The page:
LAGOS, Nigeria (AP) - Local and international groups fighting AIDSwarned on Tuesday that a new Nigerian law criminalizing same-sexmarriage and gay organizations will jeopardize the fight against thedeadly disease.
Human rights activists reported that dozens of gaymen were being arrested in northern Nigeria in an apparent response tothe law. The United States, Britain and Canada condemned the law, withSecretary of State John Kerry saying Monday that it "dangerouslyrestricts freedom" of expression and association of all Nigerians.
PresidentGoodluck Jonathan's spokesman confirmed Monday that he had signed theSame Sex Marriage Prohibition Act on Jan. 7, providing penalties of upto 14 years in jail for a gay marriage and up to 10 years' imprisonmentfor membership or encouragement of gay club, societies andorganizations.
The U.N. agency to fight AIDS and the Global Fundto Fight AIDS, Tuberculosis and Malaria expressed "deep concern thataccess to HIV services for lesbian, gay, bisexual and transgender peoplewill be severely affected by a new law in Nigeria - furthercriminalizing LGBT people, organizations and activities, as well aspeople who support them."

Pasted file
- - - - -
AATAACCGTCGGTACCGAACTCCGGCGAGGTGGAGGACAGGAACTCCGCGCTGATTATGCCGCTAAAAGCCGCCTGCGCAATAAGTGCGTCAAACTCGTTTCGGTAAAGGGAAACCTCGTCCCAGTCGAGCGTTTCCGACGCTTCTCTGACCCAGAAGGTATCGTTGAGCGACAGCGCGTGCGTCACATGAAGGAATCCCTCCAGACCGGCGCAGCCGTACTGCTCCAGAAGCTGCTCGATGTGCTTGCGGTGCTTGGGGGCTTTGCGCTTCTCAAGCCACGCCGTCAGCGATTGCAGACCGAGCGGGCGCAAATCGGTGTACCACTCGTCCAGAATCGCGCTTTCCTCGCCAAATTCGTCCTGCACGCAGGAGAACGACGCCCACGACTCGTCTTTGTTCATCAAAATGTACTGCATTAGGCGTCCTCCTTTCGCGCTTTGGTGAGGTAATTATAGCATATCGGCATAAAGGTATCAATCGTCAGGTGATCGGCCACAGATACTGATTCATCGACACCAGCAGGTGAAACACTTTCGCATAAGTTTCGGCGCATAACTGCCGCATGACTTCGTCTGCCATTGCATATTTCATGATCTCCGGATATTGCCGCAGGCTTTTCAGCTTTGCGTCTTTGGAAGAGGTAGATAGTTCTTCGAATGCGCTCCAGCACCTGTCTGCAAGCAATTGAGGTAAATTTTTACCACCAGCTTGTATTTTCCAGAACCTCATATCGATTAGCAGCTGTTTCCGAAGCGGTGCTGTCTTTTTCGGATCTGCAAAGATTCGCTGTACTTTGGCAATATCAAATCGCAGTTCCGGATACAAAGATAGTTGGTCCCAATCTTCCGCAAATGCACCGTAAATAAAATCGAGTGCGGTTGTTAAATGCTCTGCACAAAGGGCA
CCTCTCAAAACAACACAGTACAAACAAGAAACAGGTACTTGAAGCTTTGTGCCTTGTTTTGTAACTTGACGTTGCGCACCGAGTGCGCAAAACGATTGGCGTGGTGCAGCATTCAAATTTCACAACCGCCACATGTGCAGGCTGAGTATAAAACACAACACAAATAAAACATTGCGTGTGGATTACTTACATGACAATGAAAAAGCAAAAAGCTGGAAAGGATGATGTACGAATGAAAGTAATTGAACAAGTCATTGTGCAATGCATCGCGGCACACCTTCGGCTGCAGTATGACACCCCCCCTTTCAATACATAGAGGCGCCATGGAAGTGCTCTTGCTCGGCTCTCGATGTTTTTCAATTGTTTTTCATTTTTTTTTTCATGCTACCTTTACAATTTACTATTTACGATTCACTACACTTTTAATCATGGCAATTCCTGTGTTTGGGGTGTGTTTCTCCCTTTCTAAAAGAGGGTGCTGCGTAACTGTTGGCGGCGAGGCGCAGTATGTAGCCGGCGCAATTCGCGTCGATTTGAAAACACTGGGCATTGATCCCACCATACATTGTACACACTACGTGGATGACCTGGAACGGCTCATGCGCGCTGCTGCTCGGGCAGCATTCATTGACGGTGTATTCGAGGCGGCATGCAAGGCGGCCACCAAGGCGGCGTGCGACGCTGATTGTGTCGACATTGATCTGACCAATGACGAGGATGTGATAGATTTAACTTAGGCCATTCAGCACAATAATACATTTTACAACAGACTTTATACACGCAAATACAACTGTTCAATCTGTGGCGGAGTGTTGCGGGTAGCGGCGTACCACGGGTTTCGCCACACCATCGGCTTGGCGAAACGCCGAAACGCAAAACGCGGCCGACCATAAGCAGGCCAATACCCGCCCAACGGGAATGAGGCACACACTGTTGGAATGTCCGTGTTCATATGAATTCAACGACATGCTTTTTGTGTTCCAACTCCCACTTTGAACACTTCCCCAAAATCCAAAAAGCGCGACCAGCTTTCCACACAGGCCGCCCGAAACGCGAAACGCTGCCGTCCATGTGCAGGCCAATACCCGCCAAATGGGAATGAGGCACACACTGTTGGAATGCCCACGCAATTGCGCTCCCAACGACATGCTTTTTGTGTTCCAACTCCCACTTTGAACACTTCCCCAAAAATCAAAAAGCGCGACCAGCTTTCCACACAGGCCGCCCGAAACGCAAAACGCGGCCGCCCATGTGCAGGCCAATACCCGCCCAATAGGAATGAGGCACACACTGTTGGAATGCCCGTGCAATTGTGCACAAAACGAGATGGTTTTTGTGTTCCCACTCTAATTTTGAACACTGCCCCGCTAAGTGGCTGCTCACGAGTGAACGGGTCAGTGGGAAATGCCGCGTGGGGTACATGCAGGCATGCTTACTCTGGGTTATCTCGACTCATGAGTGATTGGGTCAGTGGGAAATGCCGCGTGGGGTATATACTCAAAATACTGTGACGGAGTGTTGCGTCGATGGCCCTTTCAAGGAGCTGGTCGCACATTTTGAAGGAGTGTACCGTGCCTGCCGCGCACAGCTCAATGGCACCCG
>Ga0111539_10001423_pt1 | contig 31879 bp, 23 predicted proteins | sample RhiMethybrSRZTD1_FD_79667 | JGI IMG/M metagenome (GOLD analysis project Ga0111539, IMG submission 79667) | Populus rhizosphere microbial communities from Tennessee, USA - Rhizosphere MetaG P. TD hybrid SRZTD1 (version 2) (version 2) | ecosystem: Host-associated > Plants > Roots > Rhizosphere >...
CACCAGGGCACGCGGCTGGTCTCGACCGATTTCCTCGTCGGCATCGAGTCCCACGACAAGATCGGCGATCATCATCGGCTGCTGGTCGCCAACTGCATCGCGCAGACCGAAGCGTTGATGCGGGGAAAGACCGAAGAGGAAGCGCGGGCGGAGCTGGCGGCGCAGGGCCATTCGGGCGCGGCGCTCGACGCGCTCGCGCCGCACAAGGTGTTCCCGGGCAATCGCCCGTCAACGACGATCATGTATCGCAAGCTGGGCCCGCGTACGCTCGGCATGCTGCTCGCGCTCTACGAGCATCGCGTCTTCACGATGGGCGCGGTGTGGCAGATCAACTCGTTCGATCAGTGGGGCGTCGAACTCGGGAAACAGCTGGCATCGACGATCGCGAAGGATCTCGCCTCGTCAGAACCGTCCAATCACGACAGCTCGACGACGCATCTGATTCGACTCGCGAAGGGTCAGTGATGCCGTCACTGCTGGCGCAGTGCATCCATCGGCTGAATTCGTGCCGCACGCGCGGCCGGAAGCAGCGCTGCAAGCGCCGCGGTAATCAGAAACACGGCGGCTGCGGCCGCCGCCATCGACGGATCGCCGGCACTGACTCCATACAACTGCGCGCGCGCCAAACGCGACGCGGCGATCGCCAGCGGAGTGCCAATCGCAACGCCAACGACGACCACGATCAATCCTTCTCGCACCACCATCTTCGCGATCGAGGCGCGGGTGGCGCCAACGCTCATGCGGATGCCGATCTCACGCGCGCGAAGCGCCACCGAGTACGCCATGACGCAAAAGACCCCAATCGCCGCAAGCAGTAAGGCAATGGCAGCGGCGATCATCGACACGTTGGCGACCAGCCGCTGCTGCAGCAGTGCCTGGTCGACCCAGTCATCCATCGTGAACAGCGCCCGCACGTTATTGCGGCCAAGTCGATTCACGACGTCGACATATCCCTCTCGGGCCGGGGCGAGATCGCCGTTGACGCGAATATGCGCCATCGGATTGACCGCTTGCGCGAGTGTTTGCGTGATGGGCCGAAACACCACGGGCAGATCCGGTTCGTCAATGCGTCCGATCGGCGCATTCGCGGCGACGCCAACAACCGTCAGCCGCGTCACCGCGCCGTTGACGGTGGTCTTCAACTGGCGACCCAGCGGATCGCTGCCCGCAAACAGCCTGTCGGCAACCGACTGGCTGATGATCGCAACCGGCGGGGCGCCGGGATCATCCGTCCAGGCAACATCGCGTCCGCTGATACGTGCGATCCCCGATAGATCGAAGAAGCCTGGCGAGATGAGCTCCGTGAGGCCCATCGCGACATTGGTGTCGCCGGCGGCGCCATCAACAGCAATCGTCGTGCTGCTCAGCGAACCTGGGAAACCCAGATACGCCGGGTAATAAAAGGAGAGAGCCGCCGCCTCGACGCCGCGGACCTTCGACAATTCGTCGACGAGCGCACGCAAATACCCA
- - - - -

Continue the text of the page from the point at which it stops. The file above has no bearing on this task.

The law also criminalizes people andgroups who support "the registration, operation and sustenance of gayclubs, societies and organizations, processions or meetings in Nigeria."Those convicted could be jailed for 10 years.
UNAIDS said the law could harm Jonathan's own presidential initiative to fight AIDS, started a year ago.
Itsaid Nigeria has the second largest HIV epidemic globally with anestimated 3.4 million people living with HIV. The disease affects manymore gay men than heterosexuals, with 2010 statistics estimatingnational HIV prevalence at 4% compared to 17% among gay men, accordingto UNAIDS.
Activist Dorothy Aken'Ova said the new legislation,already dubbed the "Jail the Gays" law, will endanger and evencriminalize programs fighting HIV-AIDS in the gay community. Aken'Ova isexecutive director of Nigeria's International Center for ReproductiveHealth and Sexual Rights based in Minna, Niger state.
Even beforeit was the passed, the law was being used to persecute gays, she said.In Bauchi state, she said police entrapped four gay men and torturedthem into naming others. She said the police have drawn up a list of 168wanted gay men, of whom 38 have been arrested recently.
Jonathan,Nigeria's president, has not publicly expressed his views onhomosexuality. But his spokesman, Reuben Abati, told The AssociatedPress on Monday night, "This is a law that is in line with the people'scultural and religious inclination. So it is a law that is a reflectionof the beliefs and orientation of Nigerian people. ... Nigerians arepleased with it."